A campaigner has lost a legal challenge against the government at the Court of Appeal over gender neutral passports.
Christie Elan-Cane, who wants passports to include an “X” category for individuals wishing to identify as gender neutral, believes the current UK passport policy infringes the right to privacy.
At a hearing in December, three senior judges were told that the Government’s current policy on gender neutral passports is ‘unlawful’ and breaches human rights laws.
Elan-Cane took the case to the Court of Appeal after a judicial review action was dismissed by the High Court in June 2018. The appeal, which was contested by the Home Office, centres on the lawfulness of the current policy administered by Her Majesty’s Passport Office (HMPO), which is part of the Home Office.
'Policy breaches the right to respect private life'
It was argued that the policy breaches the right to respect private life, and the right not to be discriminated against on the basis of gender or sex, under the European Convention on Human Rights (ECHR).
But senior judges dismissed the appeal - a decision Elan-Cane described as "devastating".
The campaigner, who has been fighting for legal and social recognition for non-gendered identity for more than 25 years, added, "It is bad news for everyone who cannot obtain a passport without the requirement imposed by the UK government that they should collude in their own social invisibility.
"Legitimate identity is a fundamental human right but non-gendered people are treated as though we have no rights. It is unacceptable that someone who defines as neither male nor female is forced to declare an inappropriate gender in order to obtain a passport.”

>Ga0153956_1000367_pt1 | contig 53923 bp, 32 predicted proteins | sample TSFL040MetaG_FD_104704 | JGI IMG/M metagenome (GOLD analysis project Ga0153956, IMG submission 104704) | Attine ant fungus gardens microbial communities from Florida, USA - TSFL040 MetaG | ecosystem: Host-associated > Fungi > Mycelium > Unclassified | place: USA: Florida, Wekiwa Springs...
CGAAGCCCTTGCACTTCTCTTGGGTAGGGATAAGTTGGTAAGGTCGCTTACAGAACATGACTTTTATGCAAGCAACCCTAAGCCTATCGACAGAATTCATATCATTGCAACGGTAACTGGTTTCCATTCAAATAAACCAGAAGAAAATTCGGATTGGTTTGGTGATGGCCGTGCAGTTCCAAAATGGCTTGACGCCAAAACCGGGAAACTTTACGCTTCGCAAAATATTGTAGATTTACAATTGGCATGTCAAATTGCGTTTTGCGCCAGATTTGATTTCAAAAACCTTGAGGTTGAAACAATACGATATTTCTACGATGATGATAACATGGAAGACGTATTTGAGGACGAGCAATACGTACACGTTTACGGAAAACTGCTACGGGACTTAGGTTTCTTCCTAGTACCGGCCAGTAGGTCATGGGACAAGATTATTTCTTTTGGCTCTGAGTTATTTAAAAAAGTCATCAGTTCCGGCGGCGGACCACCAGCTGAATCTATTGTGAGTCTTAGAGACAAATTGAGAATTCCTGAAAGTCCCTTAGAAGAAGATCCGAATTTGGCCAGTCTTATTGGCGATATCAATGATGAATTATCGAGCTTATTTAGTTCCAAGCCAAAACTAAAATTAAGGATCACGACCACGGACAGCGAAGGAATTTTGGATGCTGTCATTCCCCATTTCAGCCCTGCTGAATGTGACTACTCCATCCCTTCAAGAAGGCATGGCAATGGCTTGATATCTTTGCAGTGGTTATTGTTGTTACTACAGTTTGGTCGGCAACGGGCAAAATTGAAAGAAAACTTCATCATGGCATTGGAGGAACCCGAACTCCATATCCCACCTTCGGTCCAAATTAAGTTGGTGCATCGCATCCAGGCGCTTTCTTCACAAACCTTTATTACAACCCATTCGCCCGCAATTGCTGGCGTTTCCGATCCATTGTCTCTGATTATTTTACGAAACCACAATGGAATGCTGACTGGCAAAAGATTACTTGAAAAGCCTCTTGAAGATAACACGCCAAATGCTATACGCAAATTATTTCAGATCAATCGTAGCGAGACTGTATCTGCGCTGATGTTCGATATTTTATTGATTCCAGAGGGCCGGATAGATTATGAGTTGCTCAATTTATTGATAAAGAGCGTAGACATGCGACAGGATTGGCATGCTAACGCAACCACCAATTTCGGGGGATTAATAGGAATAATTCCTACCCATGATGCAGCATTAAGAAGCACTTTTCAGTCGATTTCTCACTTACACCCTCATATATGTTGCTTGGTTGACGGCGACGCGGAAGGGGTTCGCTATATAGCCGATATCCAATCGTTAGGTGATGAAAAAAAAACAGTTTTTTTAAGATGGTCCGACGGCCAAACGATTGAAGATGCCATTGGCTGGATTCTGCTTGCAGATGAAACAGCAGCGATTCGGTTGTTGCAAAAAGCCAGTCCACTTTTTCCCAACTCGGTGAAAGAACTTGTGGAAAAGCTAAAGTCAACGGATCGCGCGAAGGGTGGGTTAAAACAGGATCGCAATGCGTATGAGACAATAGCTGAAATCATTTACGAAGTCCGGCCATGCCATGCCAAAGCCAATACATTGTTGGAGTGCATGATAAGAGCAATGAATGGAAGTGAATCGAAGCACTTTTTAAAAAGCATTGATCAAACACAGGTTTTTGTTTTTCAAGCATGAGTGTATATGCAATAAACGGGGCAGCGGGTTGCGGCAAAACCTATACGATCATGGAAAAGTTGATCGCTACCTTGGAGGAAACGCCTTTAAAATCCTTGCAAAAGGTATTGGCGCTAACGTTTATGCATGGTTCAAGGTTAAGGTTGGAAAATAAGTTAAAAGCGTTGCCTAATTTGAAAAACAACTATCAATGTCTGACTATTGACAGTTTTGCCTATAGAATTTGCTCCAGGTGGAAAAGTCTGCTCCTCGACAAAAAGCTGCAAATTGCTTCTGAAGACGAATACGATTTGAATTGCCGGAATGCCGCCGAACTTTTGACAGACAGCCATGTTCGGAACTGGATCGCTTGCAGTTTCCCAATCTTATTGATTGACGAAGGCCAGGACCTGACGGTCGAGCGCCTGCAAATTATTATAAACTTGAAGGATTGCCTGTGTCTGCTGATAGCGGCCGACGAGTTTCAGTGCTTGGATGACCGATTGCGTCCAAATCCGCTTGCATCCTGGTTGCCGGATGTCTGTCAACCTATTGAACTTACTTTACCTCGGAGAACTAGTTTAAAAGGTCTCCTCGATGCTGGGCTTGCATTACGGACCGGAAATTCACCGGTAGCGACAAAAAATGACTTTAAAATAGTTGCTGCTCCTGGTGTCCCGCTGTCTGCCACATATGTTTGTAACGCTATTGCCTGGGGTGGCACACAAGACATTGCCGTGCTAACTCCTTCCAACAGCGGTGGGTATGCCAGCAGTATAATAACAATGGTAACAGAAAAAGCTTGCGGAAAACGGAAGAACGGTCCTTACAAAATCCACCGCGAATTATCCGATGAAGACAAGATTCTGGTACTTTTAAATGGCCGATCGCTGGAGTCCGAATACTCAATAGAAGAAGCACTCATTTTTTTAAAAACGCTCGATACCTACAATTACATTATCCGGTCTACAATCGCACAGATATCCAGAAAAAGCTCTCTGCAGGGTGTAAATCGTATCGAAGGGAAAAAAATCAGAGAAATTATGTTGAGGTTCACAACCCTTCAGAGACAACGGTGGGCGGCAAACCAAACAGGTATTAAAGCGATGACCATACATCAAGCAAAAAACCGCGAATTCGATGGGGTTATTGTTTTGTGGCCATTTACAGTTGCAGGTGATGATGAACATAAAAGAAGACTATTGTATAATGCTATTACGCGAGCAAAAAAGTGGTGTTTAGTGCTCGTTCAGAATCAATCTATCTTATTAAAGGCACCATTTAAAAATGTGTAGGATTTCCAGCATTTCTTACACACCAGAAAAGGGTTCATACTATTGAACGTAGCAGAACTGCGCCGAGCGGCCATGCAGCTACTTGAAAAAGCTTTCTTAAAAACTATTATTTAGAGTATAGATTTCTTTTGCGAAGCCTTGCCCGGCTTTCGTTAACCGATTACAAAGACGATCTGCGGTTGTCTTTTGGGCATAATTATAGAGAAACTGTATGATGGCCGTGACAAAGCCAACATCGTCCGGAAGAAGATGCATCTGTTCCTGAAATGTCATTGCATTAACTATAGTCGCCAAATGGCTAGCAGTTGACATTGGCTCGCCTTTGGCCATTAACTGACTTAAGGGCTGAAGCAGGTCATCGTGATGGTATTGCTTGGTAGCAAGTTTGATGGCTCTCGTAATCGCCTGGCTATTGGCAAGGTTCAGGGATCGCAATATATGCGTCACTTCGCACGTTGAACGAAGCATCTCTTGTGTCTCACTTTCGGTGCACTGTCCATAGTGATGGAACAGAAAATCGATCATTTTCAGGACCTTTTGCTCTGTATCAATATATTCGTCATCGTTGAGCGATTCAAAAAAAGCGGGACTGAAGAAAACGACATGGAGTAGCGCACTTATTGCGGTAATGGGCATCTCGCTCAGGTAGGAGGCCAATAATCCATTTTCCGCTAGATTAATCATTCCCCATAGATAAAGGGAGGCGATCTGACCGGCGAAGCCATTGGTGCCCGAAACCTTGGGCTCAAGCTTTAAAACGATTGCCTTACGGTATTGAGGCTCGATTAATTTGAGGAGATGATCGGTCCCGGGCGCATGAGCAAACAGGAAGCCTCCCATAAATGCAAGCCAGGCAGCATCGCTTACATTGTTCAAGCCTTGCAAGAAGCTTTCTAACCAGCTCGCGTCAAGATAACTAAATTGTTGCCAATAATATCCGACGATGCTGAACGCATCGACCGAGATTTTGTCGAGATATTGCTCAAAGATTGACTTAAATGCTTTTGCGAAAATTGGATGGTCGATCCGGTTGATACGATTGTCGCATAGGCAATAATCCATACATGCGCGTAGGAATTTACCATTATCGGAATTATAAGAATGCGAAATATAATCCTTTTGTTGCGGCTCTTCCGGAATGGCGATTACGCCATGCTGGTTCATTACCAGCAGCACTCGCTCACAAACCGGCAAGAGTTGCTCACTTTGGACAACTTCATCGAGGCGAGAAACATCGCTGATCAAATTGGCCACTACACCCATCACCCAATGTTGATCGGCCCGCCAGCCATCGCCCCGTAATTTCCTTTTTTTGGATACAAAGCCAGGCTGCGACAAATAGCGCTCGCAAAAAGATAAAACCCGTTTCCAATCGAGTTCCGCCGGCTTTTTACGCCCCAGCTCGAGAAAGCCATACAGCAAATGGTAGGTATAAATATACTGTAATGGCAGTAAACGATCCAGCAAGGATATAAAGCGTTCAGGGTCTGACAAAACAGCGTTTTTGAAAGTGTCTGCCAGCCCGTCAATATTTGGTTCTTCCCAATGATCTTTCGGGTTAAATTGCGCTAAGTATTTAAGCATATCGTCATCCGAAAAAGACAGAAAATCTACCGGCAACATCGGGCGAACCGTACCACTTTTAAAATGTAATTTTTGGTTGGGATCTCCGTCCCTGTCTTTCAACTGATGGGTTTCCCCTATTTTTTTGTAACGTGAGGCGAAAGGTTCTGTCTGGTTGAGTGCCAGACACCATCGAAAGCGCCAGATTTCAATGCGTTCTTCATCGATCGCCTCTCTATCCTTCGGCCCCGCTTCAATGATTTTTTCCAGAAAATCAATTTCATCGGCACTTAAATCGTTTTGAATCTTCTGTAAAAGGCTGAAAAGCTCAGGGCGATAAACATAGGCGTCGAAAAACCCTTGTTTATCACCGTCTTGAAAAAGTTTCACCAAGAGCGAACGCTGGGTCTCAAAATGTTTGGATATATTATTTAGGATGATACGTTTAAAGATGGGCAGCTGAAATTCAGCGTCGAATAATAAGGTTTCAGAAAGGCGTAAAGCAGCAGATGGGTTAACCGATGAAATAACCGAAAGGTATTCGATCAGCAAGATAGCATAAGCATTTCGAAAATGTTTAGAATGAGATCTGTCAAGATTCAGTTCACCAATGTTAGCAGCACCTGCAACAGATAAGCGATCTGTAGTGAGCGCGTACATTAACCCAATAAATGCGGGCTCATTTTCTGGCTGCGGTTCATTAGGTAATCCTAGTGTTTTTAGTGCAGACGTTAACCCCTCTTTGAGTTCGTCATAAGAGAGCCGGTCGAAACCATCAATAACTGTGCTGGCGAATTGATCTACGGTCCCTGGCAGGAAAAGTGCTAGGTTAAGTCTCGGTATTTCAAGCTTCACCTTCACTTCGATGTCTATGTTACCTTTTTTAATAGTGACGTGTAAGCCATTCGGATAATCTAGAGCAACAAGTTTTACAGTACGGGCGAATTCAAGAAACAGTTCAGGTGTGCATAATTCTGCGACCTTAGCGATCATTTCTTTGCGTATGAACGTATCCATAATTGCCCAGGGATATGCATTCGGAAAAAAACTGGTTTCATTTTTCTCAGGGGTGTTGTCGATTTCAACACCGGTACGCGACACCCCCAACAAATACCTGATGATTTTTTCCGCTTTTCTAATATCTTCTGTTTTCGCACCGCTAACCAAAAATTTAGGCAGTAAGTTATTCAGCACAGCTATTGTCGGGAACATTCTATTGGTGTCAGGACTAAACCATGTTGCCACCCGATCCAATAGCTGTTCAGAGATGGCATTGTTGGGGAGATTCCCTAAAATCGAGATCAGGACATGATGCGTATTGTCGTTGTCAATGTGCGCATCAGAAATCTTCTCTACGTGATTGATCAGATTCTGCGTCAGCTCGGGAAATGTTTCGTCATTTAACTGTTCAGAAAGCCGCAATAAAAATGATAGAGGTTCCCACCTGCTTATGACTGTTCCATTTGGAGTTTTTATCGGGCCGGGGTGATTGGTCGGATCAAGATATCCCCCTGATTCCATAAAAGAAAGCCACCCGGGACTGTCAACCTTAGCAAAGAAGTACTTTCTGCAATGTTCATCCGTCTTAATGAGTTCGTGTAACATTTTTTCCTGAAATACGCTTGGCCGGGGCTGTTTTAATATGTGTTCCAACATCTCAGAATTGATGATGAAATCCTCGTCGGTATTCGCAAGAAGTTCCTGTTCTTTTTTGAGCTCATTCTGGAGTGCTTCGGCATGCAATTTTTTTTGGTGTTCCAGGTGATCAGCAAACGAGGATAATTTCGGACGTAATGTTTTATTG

'Current policy does not breach Article 8's right to a private life'
Delivering the judgment, Lady Justice King said it was "obvious and indeed beyond argument" that the facts of the case concern Elan-Cane's private life.
"No-one has suggested (nor could they) that the appellant has no right to live as a non-binary, or more particularly as a non-gendered, person," the judge said.
"In this case, however, the passport issue cannot reasonably be considered in isolation, given that the driver for change is the notion of respect for gender identity across the board.
"The court finds that there was no positive obligation on the state to provide an ‘X’ marker in order to ensure the right of the Appellant to respect for private life. Therefore, the current policy of Her Majesty's Passport Office does not amount to an unlawful breach of the Appellant’s Article 8 private life rights.”
Elan-Cane was refused permission to appeal to the Supreme Court by the Court of Appeal , but can still appeal directly to the Supreme Court to hear the case.
Kirrin Medcalf, of equality charity Stonewall, said, "Everyone must have the option of having their gender correctly recorded on their official documents, such as passports, if they choose.
"But currently, for non-binary people, since the government does not formally recognise non-binary identities, there is no option to accurately reflect their gender on official documents. As well as being dehumanising, a lack of legal recognition can cause many practical and legal difficulties."